Leonard Steinberg memorial lecture
This was published under the 2010 to 2015 Conservative and Liberal Democrat coalition government
A speech by the Rt Hon Iain Duncan Smith MP.
It’s a pleasure to be here to give the second Leonard Steinberg Memorial Lecture.
I knew Leonard personally. He was a remarkable man.
In his inaugural speech in the House of Lords, he described his life as follows:
“I was born in Belfast into a Jewish middle-class family. When I grew up … I joined the Ulster Unionist Party; when I emigrated to Manchester, I became a member of the Conservative Party…. Along the way, I became a bookmaker and an ardent Zionist. Therefore, [you] can well imagine the heavy burden that I have had to bear.”
Though said in a deadpan manner, it was true - Leonard was different in almost every way.
But instead of sitting back and saying that he couldn’t succeed in such an environment, with his background, it drove him on.
Against the odds - and even in the face of death threats - he became a successful businessman, a public-spirited citizen, and a great philanthropist - and I am proud to say my good friend.
Leonard embodied the principle that life is not what is given to you, but what you make of it and what you leave behind for others.
How we apply that principle in reforming our welfare system and renewing our society is the topic of my lecture tonight.
I note that this week marks the two year anniversary of the formation of the Coalition government.
I don’t intend to use this evening for an in depth analysis of that period.
But I do want to spend some time reflecting on the particular challenges which we face in my area of interest - the welfare system…
…as well as explaining how we are dealing with that challenge.
My lecture - you might be relieved to hear - will not be primarily a technical one.
The real purpose of this speech is to set out my mission in the job.
Put simply, what we need to achieve in the coming years is not political and technocratic welfare reform, but internal and external cultural change.
By this I mean cultural change both within society, and within government itself.
To explain what I mean let me start by taking you back to the early 1940s, when Beveridge was laying out his vision for the modern welfare state.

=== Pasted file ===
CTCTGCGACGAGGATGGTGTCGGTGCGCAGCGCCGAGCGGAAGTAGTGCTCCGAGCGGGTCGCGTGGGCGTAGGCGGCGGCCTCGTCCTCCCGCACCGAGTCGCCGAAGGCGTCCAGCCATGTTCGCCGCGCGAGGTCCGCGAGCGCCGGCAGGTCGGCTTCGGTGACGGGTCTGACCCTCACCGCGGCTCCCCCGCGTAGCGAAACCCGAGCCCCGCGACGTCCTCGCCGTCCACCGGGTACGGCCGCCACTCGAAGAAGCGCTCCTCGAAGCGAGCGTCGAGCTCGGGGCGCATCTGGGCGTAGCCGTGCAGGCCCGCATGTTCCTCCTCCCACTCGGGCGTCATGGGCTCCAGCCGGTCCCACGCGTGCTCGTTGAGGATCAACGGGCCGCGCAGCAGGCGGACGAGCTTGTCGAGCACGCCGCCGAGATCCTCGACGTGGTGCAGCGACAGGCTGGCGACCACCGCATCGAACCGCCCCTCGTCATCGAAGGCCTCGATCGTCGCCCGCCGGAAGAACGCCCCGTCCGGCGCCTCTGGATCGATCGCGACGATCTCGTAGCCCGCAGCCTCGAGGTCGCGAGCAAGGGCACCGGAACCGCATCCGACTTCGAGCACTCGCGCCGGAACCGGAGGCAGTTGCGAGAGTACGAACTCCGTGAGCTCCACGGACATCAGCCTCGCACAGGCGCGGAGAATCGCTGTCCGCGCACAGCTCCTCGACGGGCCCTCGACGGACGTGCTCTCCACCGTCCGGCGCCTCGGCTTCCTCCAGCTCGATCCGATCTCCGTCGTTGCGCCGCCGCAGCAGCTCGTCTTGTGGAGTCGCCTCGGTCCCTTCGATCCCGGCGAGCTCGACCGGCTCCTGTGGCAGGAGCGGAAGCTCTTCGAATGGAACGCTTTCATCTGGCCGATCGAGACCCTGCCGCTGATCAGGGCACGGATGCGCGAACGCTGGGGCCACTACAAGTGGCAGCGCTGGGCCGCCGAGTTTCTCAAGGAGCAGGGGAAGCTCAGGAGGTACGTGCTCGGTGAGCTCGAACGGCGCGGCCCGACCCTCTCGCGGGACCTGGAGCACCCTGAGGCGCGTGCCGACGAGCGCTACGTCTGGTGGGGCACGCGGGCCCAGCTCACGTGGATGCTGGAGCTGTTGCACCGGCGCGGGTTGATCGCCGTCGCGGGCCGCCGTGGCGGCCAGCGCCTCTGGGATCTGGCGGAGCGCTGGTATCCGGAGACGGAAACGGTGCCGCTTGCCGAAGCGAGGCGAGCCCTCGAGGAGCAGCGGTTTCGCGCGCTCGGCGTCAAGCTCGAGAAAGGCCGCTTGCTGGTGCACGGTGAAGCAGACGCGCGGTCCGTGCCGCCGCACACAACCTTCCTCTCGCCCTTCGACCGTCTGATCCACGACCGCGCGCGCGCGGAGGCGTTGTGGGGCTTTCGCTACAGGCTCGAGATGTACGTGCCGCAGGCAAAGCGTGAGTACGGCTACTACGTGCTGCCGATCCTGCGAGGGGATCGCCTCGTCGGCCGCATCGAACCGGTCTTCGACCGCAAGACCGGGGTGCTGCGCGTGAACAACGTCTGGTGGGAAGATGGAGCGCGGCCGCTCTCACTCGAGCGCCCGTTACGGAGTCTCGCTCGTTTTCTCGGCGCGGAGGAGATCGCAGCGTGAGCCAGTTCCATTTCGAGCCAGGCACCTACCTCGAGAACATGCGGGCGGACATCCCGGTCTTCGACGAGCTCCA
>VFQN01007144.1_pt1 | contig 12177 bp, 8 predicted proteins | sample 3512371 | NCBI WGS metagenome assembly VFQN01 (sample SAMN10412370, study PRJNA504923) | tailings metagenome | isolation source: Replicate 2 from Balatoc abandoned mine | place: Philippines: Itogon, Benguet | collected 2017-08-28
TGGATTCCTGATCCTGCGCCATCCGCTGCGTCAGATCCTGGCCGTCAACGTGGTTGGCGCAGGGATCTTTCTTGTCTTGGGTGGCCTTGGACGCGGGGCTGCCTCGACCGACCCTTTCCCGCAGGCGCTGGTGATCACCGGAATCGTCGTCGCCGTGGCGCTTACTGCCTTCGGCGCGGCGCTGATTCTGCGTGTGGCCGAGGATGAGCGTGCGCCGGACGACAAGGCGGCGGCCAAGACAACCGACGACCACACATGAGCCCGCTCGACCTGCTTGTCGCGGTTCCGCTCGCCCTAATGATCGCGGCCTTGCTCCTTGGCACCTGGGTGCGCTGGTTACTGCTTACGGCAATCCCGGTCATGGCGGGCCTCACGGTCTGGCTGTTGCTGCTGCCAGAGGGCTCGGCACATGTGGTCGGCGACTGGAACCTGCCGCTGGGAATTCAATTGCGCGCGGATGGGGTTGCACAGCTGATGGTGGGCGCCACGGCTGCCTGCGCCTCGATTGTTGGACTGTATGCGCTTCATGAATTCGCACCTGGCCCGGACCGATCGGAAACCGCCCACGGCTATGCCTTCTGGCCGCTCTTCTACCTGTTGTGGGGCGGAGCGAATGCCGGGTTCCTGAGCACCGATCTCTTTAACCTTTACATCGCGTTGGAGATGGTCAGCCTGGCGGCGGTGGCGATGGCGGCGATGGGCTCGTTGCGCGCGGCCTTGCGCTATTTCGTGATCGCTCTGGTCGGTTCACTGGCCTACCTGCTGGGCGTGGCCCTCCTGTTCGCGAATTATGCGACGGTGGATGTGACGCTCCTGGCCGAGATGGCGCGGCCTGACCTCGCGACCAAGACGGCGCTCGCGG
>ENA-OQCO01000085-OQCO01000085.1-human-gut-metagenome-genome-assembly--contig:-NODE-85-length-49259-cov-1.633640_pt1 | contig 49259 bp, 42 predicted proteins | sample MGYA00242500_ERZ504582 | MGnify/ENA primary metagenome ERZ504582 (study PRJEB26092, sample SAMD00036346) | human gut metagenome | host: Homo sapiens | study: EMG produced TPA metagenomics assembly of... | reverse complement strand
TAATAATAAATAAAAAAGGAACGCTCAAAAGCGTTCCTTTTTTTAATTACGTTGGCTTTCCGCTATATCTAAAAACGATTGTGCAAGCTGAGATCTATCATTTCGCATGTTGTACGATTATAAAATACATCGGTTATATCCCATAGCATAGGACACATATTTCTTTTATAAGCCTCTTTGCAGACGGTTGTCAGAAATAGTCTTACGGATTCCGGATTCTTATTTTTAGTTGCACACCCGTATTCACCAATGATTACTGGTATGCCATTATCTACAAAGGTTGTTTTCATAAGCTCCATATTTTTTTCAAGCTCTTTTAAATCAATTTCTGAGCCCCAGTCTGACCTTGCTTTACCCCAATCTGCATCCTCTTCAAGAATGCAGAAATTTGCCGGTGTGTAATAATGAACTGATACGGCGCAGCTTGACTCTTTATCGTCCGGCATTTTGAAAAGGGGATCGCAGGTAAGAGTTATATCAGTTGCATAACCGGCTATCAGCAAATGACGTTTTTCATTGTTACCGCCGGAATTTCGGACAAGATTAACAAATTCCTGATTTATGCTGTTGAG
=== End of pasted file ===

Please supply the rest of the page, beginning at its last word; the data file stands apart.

Beveridge was driven by a desire to slay the ‘five giants’ that he identified in society at the time: Want, disease, ignorance, squalor and idleness.
But he was also clear about the risks that were attached to this laudable cause.
He warned that:
“The danger of providing benefits, which are both adequate in amount and indefinite in duration, is that men as creatures who adapt themselves to circumstances, may settle down to them.”
And he was clear that the system should not be allowed to “stifle incentive, opportunity, or responsibility”.
In other words he was focussed on the kind of culture that the welfare system could underpin.
Would it be one that fostered a society where people took responsibility for themselves and their families, and treated welfare as a temporary safety net in times of need…
…or one that conditioned people to grow dependent on state support, and in turn treat it as a long-term crutch?
His fear was that if the balance was wrong it would lead to the creation of a semi-permanent underclass.
I wonder what he would think now…
Let me just give you a flavour of some of the figures we were confronted with when we came into office:
- 5 million people on out of work benefits
- 1 million there for a decade or more
- 1 in every 5 households with no one working
- And almost 2 million children growing up in workless households
So this was the first cultural challenge we faced - entrenched and intergenerational worklessness and welfare dependency.